The Gini CoefficientAuthors: Dr. Jean-Paul Rodrigue1. The Lorenz CurveThe Gini coefficient was developed to measure the degree of concentration
(inequality) of a variable in a distribution of its elements. It compares
the
Lorenz curve of a ranked empirical distribution with the
line of perfect equality. This line assumes that each element has
the same contribution to the total summation of the values of a variable.
The Gini coefficient ranges between 0, where there is no concentration
(perfect equality), and 1 where there is total concentration
(perfect inequality).Geographers and many others have used the Gini coefficient in numerous
instances, such assessing income distribution among a set of contiguous
regions (or countries) or to measure other spatial phenomena such industrial location. Its major purpose as a method
in transport geography has been related to measuring the
concentration of traffic, mainly at
terminals, such as assessing
changes in port system concentration. Economies of scale in transportation
can favor the concentration of traffic at transport terminals, while
other considerations such as accessibility to regional markets can be
perceived as a countervailing force to concentration. So, the temporal
variations of the Gini coefficient reflect changes in the comparative
advantages of a location within the transport system.Three different measures of inequality linked to the Gini
Coefficient are presented below. There are all linked to the concept
of
comparing the Lorenz curve with the lines of perfect equality and inequality.2. Index of Dissimilarity (ID)The dissimilarity index is the summation of vertical deviations between
the Lorenz curve and the line of perfect equality, also known as the
summation of Lorenz differences. The closer the ID is to 1 (or 100 if
percentages are used instead of fractions), the more dissimilar the
distribution is to the line of perfect equality.Where X and Y are percentages (or fractions) of the total number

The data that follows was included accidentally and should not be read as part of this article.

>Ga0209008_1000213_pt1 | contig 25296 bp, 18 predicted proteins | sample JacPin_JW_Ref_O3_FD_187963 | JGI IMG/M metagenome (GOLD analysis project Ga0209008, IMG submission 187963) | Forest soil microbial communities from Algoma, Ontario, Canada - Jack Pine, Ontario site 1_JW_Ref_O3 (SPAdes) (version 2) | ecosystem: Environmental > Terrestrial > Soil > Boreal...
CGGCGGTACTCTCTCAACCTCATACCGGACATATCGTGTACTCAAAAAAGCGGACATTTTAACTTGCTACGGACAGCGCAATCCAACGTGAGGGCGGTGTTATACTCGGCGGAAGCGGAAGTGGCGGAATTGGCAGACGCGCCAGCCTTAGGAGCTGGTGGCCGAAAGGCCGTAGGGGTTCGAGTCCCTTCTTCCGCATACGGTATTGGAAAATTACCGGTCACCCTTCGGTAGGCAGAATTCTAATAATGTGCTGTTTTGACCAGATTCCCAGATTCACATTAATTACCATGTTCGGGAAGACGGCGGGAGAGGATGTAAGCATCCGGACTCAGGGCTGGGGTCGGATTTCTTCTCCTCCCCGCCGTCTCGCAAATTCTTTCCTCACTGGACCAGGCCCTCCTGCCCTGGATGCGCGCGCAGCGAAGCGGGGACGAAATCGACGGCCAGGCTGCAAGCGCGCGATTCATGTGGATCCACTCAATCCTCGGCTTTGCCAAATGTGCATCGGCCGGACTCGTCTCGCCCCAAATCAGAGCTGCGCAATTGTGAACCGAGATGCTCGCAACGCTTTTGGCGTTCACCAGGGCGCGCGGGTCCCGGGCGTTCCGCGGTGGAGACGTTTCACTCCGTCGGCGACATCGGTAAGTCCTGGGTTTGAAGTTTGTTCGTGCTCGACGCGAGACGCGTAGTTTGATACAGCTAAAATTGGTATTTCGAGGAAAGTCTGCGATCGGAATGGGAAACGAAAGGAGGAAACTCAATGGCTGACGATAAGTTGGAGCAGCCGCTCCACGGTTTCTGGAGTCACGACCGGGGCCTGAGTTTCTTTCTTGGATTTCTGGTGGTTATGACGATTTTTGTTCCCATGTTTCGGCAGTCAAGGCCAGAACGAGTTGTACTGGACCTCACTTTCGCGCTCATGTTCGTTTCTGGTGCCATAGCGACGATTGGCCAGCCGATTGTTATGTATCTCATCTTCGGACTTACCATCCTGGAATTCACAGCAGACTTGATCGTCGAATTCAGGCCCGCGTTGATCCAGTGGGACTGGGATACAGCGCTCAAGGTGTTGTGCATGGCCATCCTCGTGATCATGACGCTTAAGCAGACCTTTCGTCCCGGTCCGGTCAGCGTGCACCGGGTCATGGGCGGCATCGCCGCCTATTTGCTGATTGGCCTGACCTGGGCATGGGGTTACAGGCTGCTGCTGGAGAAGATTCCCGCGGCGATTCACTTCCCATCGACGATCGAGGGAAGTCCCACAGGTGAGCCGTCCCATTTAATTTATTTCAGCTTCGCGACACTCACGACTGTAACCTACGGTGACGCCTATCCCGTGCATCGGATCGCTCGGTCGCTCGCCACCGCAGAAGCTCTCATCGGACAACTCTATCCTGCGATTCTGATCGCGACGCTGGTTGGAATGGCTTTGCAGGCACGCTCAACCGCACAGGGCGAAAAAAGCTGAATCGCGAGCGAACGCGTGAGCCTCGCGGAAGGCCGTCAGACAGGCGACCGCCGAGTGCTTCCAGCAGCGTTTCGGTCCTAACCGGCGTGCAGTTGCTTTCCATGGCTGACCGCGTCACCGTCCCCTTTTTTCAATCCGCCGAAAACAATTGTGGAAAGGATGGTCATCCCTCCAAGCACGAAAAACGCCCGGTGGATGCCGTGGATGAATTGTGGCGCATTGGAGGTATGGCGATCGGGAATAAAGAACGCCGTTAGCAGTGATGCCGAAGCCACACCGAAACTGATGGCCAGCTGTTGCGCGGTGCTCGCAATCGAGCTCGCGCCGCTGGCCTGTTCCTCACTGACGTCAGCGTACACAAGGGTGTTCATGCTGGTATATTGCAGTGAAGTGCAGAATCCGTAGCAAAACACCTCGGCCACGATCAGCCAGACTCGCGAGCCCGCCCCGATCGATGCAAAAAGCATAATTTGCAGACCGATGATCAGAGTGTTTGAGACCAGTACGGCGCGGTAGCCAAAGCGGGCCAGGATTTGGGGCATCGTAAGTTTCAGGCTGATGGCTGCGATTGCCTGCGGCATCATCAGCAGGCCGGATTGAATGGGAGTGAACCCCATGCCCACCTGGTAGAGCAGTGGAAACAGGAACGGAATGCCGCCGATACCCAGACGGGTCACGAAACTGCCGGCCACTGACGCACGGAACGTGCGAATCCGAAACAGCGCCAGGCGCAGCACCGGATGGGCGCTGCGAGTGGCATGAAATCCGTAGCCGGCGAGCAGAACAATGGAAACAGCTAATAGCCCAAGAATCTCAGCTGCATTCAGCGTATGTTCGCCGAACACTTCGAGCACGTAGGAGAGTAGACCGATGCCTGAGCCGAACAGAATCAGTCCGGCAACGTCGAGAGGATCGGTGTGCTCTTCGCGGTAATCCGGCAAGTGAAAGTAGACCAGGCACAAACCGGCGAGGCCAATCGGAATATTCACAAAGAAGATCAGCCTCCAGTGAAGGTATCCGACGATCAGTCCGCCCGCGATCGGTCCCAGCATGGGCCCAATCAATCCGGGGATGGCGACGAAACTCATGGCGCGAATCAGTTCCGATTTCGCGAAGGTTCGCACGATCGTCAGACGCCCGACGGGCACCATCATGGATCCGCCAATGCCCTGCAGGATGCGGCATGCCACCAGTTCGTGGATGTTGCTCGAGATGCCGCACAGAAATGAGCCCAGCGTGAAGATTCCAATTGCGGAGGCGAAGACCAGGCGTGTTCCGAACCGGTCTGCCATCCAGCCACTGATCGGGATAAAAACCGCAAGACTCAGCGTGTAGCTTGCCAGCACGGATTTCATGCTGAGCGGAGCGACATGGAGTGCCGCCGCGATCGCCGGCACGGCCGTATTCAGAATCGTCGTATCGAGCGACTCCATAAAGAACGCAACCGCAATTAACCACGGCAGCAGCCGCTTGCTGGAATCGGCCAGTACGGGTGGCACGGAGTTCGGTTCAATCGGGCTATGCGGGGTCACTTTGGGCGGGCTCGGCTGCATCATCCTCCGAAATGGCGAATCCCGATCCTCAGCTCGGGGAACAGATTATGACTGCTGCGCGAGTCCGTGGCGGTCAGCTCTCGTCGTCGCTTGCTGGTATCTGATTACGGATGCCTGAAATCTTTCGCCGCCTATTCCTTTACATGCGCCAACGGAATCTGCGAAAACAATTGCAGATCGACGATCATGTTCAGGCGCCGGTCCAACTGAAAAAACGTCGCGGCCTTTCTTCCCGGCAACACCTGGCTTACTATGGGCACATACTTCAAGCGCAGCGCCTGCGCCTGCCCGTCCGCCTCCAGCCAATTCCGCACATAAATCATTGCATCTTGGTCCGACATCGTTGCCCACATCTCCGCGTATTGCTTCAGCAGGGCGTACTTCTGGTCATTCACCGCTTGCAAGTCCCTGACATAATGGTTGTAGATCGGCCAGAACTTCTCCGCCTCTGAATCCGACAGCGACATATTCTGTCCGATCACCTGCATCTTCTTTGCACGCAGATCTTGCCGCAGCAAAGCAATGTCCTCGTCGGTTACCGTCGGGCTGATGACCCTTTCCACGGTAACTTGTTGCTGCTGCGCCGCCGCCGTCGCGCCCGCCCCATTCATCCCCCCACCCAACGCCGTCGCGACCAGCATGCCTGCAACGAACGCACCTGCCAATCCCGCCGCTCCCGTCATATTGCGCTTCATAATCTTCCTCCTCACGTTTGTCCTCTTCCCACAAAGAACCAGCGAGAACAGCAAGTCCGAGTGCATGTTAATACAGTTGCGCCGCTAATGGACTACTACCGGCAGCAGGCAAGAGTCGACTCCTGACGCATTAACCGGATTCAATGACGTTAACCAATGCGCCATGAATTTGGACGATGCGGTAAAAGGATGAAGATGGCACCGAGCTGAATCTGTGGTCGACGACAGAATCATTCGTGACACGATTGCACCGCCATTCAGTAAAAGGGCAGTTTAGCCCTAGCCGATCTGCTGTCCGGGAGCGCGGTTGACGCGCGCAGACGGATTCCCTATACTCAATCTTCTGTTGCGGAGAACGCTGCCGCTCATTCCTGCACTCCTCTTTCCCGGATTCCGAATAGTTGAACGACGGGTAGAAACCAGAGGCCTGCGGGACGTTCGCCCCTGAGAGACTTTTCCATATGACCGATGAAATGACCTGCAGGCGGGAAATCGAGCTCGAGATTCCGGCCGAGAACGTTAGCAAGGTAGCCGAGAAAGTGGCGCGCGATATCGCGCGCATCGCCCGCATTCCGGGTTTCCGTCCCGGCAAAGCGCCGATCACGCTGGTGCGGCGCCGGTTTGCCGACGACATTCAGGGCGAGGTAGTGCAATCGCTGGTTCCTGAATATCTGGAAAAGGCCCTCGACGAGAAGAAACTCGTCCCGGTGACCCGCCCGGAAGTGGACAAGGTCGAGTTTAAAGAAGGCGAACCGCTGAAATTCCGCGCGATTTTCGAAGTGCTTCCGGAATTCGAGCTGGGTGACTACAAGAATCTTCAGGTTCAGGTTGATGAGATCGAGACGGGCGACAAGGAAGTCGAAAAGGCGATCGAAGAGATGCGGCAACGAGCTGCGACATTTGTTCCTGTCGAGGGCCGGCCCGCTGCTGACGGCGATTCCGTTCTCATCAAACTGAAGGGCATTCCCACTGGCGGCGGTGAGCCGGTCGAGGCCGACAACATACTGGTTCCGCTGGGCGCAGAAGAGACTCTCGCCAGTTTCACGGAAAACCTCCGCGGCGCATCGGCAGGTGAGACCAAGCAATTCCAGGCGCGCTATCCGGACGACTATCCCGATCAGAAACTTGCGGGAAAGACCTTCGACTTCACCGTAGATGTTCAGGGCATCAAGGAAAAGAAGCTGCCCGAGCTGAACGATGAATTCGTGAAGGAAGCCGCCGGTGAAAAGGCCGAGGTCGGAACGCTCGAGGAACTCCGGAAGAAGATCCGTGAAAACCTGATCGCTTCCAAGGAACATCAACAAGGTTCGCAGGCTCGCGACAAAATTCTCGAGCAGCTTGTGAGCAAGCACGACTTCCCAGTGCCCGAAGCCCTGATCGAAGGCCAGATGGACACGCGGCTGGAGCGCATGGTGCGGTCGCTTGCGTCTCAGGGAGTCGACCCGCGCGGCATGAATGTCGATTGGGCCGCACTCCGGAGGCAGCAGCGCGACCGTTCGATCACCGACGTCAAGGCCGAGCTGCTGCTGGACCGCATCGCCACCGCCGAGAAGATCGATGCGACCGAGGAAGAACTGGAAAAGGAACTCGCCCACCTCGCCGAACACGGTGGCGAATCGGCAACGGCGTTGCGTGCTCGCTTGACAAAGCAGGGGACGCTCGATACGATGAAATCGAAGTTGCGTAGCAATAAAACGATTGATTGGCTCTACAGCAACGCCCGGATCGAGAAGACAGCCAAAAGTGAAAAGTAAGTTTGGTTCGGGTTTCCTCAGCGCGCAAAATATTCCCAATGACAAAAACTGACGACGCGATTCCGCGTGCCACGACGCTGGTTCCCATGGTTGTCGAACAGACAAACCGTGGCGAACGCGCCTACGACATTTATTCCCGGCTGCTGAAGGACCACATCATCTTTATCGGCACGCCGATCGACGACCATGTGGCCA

of elements and their respective values (traffic being the most common).
N is the number of elements (observations). For instance, the following
considers the distribution of traffic among 5 terminals:

Terminal

Traffic

X

Y

|X-Y|

A

25,000

0.2

0.438

0.238

B

18,000

0.2

0.316

0.116

C

9,000

0.2

0.158

0.042

D

3,000

0.2

0.053

0.147

E

2,000

0.2

0.035

0.165

Total

57,000

1.0

1.0

0.708

Terminal B, with a traffic of 18,000 accounts for 0.2 (or 20%; X)
of all terminals and 0.316 (or 31.6%; Y) of all traffic. The index of
dissimilarity of this distribution is 0.354 (0.708 * 0.5), which indicates
an average level of concentration. A more complex example is provided
here.3. Gini's Coefficient (G)The Gini Coefficient represents the area of concentration between
the Lorenz curve and the line of perfect equality as it expresses a
proportion of the area enclosed by the triangle defined by the line
of perfect equality and the line of perfect inequality. The closer the
coefficient is to 1, the more unequal the distribution.Where σX and σY
are cumulative percentages of Xs and Ys (in fractions) and N is the
number of elements (observations). Using the same example as above,
the following table demonstrates the calculation of the Gini coefficient:

Terminal

Traffic

X

Y

σX

σY

σX_{i-1} – σX_{i} (B)

σY_{i-1} + σY_{i} (A)

A*B

A

25,000

0.2

0.438

0.2

0.438

0.2

0.438

0.088

B

18,000

0.2

0.316

0.4

0.754

0.2

1.192

0.238

C

9,000

0.2

0.158

0.6

0.912

0.2

1.666

0.333

D

3,000

0.2

0.053

0.8

0.965

0.2

1.877

0.375

E

2,000

0.2

0.035

1.0

1.000

0.2

1.965

0.393

Total

57,000

1.0

1.000

1.427

The Gini coefficient for this distribution is 0.427 (|1-1.427|).
A more complex example is provided
here.4. Gini's Means Difference (GMD)The mean of the difference between each observation and every other
observation.Where X is the cumulative percentage (or fractions) and N is the
number of elements (observations).

Media The Lorenz Curve
Traffic Concentration and Lorenz Curves
World’s 50 Largest Container Ports, Passenger Airports and
Freight Airports
Lorenz and Perfect Inequality Differences
Calculation of the Index of Dissimilarity
Calculation of the Gini Coefficient